Matt Palmer Talks 'Lemonade'-Inspired Visual EP & the Importance of Queer Representation in His Music

Brian Jamie
Matt Palmer

It’s hard to do what BeyoncĂ© did with her seminal 2016 album Lemonade. Producing a video for every single song on an album, and having them flow into a streamlined story is a feat all its own, and one many artists would shy away from.

That’s what makes pop singer Matt Palmer’s new EP Get Lost even more impressive. The Los Angeles based singer-songwriter has released seven tracks and seven music videos over the course of the last two months. Each video builds on the story of a relationship, starting with its early stages and culminating in its collapse.

Palmer’s final video for his song “Comfortable,” premiering below, fits in a broader context outside of a relationship as well. The singer told Billboard that the song was about “the world and society telling you to hide this part of yourself if you want success, or to be, you know, the most mainstream, easy-to-swallow version of yourself. And you don’t have to do that!”

Palmer talked with Billboard about creating his own Lemonade-inspired visual album, depicting his queer identity through his music videos and more.

“Comfortable” is really powerful, and it's got a very strong message about being true to yourself. What inspired you to make the song?

Well, it was actually the first song that I made for the record. I had heard a song that I thought was really great about coming out, and I looked into it, and I found that the artist was not gay. And it was a great song, but it was like, "I feel like if you're going to be writing a song about the gay experience, or the idea of feeling outsided because of your queerness, it would be nice to hear that coming from a person who actually lived through it." So that was the basis for it. But once it morphed into the concept of the album, it kind of took on a different meaning a little bit, but I think in the large scheme of things, that was my idea.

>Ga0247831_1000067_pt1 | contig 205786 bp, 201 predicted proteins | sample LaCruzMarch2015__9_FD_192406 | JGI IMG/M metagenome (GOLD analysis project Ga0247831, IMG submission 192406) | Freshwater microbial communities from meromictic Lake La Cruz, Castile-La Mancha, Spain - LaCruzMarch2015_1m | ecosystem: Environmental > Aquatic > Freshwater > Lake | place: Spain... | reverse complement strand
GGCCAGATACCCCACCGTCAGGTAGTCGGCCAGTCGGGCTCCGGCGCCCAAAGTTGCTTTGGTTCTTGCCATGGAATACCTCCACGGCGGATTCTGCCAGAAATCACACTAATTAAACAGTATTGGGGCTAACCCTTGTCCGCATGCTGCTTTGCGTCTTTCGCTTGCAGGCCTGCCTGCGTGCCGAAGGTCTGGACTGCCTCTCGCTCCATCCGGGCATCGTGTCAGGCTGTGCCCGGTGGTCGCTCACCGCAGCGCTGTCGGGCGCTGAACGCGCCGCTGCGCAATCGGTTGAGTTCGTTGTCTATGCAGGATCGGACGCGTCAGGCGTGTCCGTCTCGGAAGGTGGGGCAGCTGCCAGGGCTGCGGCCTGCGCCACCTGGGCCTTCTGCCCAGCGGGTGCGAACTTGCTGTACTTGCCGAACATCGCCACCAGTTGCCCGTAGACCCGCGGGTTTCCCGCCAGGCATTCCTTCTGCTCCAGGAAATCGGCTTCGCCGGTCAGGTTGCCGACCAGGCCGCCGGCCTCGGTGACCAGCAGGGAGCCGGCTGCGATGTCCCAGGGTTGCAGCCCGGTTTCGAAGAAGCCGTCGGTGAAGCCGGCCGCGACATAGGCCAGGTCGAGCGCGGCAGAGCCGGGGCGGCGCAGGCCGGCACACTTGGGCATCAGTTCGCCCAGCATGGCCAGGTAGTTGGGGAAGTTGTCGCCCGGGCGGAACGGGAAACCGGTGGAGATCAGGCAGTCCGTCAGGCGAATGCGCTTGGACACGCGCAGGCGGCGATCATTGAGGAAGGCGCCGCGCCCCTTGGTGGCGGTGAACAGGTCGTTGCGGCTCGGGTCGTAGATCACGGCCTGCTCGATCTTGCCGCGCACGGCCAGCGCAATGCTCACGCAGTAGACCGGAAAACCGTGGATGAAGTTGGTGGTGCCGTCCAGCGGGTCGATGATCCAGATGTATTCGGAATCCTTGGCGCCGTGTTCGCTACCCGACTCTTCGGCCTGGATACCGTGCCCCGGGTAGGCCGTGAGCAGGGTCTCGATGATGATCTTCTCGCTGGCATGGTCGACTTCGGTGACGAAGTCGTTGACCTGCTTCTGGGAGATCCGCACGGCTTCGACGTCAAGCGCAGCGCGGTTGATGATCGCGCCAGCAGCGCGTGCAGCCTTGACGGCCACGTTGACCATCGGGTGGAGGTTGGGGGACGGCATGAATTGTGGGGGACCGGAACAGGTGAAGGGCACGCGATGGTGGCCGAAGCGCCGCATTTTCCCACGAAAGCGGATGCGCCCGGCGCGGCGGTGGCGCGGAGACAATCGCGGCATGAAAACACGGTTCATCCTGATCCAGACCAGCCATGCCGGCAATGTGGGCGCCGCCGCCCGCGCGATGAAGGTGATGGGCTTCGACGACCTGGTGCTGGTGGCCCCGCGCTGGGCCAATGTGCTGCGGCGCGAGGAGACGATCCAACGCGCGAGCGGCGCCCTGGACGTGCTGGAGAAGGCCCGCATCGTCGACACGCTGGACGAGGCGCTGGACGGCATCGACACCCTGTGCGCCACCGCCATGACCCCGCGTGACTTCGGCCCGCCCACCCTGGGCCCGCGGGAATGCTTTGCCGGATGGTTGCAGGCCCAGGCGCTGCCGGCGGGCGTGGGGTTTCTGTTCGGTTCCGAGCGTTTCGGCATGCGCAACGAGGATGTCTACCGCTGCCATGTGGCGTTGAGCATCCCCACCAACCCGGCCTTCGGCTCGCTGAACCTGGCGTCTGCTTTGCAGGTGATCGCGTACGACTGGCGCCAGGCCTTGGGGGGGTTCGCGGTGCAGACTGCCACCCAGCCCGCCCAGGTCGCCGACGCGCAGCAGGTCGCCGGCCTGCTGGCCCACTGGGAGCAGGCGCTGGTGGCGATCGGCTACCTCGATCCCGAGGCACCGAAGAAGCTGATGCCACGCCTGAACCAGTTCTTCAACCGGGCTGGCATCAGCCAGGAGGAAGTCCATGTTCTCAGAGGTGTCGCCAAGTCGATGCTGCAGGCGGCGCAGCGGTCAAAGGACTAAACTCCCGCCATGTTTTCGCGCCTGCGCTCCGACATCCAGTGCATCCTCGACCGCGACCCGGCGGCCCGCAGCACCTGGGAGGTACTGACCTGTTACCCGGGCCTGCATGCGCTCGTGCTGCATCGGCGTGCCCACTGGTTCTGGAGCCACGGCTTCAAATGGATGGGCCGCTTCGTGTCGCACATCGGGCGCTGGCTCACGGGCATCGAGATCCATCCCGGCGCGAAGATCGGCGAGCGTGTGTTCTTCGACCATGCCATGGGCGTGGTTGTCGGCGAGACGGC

I feel like we're getting to the point where people are understanding queer art. There's obviously Call Me By Your Name and Moonlight, and there are these conceptual pieces of queer art that are coming out. But I feel like there's still that knee-jerk reaction of putting that into the category of LGBT music, or LGBT film, or whatever. In truth, the themes of falling in love and being true to yourself, I feel, is not an exclusively gay experience. It's something that people can relate to from all walks of life. Especially for young gay people growing up, I think it's good to see that kind of art. Like, "Oh, maybe I'm not so alone," because it's easy to feel that way growing up. So I feel like it's important to be able to express your perspective, and hopefully reach people that otherwise wouldn't be able to relate or wouldn't be able to hear it if it weren't for your voice being heard.

You are strikingly open about your sexuality in these videos and depict queer love interests. Why was that important to you?

I kind of made a conscious choice a few years ago. I put out an EP called Stranger Than Fiction, where I didn't want to not use pronouns. I feel like there have been some artists where they end up being the narrator of their music video, and then it's just them watching the nice straight people falling in love [Laughs]. And I don't know, I feel like my music, when I write it, is personal. It's about my experiences. So I feel like the truest art and the best art that hits me the most is the stuff that's the most honest, and the most true to the artist themselves. It's not about having that lens of separation — maybe it's more palatable for certain audiences, but it doesn't always translate as strongly to me. So yeah, it was important to me. It's nice to see yourself on-screen every once in a while, and in the art that you're consuming, and not having to play guessing games as to what this is all about. It's all right there.